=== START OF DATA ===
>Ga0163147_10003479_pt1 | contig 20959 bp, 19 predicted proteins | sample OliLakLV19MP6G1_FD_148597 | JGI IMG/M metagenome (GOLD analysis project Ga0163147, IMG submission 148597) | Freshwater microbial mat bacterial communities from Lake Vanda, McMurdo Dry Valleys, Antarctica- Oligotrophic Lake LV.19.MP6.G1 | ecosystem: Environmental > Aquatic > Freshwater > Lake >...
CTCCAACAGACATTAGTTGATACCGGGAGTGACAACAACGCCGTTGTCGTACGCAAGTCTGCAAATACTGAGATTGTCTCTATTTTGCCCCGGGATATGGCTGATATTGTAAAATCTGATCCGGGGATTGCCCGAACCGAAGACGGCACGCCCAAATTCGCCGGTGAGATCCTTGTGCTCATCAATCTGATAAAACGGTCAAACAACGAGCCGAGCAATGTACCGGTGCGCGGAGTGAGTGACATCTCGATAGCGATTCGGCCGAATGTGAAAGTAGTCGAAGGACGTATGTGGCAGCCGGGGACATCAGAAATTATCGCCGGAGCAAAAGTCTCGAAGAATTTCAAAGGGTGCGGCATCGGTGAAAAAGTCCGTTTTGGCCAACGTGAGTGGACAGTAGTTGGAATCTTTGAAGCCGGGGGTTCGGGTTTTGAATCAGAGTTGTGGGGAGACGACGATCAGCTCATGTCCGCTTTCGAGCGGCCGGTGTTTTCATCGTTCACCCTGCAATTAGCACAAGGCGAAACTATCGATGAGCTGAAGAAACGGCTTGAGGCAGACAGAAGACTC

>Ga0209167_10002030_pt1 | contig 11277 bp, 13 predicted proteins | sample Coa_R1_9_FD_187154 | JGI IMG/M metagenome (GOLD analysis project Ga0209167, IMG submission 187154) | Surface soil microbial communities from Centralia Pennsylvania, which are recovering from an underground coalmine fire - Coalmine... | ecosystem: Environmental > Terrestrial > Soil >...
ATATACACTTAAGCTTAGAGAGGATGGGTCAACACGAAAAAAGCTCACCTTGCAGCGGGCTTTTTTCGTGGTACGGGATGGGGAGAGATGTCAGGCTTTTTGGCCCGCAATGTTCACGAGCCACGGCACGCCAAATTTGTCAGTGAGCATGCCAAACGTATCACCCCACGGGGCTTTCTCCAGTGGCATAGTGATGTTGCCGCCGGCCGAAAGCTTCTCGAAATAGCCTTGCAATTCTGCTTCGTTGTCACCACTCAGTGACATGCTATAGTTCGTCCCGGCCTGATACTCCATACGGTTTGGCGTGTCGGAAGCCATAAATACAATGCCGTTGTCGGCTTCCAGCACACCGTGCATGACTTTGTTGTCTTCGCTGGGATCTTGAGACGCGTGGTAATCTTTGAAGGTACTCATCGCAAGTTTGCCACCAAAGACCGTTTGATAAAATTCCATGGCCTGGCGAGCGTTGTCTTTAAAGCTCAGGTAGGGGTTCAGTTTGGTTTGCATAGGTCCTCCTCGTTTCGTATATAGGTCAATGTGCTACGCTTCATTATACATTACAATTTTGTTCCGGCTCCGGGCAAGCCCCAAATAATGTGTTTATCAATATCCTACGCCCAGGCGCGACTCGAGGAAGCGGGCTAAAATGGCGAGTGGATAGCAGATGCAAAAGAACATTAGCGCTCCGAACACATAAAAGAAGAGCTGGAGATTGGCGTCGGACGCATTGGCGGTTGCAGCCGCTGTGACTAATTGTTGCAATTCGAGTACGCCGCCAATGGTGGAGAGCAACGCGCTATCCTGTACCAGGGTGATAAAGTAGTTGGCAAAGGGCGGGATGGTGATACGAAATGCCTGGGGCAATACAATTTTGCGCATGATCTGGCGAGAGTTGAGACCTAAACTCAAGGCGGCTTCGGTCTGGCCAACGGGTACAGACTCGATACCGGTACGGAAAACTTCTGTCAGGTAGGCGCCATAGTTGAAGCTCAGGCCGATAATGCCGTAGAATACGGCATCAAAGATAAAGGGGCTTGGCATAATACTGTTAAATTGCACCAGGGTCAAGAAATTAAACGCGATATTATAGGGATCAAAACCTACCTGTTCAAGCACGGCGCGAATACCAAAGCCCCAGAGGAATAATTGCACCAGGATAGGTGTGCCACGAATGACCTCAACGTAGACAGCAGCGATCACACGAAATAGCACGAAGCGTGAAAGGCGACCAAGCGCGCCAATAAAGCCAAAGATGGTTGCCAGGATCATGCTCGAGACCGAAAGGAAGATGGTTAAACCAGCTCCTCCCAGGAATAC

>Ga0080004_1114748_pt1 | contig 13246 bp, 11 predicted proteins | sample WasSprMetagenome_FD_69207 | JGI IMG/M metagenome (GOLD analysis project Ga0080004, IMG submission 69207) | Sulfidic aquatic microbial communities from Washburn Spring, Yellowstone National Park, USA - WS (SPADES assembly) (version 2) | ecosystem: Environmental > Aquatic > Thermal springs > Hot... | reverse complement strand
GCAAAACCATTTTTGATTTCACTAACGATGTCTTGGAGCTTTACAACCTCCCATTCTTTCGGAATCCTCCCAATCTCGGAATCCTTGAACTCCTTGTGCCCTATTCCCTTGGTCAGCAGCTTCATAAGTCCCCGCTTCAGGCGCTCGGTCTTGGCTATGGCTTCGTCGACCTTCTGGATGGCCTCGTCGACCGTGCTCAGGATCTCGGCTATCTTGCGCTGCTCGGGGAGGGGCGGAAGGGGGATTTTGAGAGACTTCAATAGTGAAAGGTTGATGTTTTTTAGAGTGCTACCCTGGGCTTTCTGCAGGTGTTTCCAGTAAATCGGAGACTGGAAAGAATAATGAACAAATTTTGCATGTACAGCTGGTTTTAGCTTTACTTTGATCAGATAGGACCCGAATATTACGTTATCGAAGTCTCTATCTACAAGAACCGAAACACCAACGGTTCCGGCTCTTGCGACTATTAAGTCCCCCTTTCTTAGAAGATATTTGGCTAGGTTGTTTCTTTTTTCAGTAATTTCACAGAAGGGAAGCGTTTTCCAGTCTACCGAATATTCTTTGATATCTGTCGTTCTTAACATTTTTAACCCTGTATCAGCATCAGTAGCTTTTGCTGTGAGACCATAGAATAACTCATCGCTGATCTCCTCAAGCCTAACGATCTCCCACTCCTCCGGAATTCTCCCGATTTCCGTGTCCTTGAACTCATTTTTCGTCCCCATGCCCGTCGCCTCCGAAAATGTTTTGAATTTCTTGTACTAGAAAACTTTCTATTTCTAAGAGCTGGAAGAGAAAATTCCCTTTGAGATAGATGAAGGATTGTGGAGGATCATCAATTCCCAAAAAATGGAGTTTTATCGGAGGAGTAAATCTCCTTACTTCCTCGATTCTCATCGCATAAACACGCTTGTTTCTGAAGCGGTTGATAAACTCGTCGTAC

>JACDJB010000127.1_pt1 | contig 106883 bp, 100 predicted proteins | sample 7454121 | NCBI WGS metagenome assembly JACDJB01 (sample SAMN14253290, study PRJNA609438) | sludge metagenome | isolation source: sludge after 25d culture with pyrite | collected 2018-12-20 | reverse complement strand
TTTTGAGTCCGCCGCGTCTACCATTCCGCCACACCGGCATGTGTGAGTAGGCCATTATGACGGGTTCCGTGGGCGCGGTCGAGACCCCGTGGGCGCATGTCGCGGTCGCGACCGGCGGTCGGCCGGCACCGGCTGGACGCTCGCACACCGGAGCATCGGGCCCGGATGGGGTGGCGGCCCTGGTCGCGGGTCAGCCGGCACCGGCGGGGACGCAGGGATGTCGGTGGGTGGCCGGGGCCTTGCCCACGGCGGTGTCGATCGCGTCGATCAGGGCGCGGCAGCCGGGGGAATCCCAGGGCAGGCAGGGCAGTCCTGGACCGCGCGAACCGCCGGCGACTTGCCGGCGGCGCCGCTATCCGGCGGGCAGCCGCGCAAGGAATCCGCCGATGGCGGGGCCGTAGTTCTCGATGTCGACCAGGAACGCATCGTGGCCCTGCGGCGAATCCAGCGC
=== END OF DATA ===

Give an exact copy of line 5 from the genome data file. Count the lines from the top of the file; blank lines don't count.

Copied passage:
>Ga0080004_1114748_pt1 | contig 13246 bp, 11 predicted proteins | sample WasSprMetagenome_FD_69207 | JGI IMG/M metagenome (GOLD analysis project Ga0080004, IMG submission 69207) | Sulfidic aquatic microbial communities from Washburn Spring, Yellowstone National Park, USA - WS (SPADES assembly) (version 2) | ecosystem: Environmental > Aquatic > Thermal springs > Hot... | reverse complement strand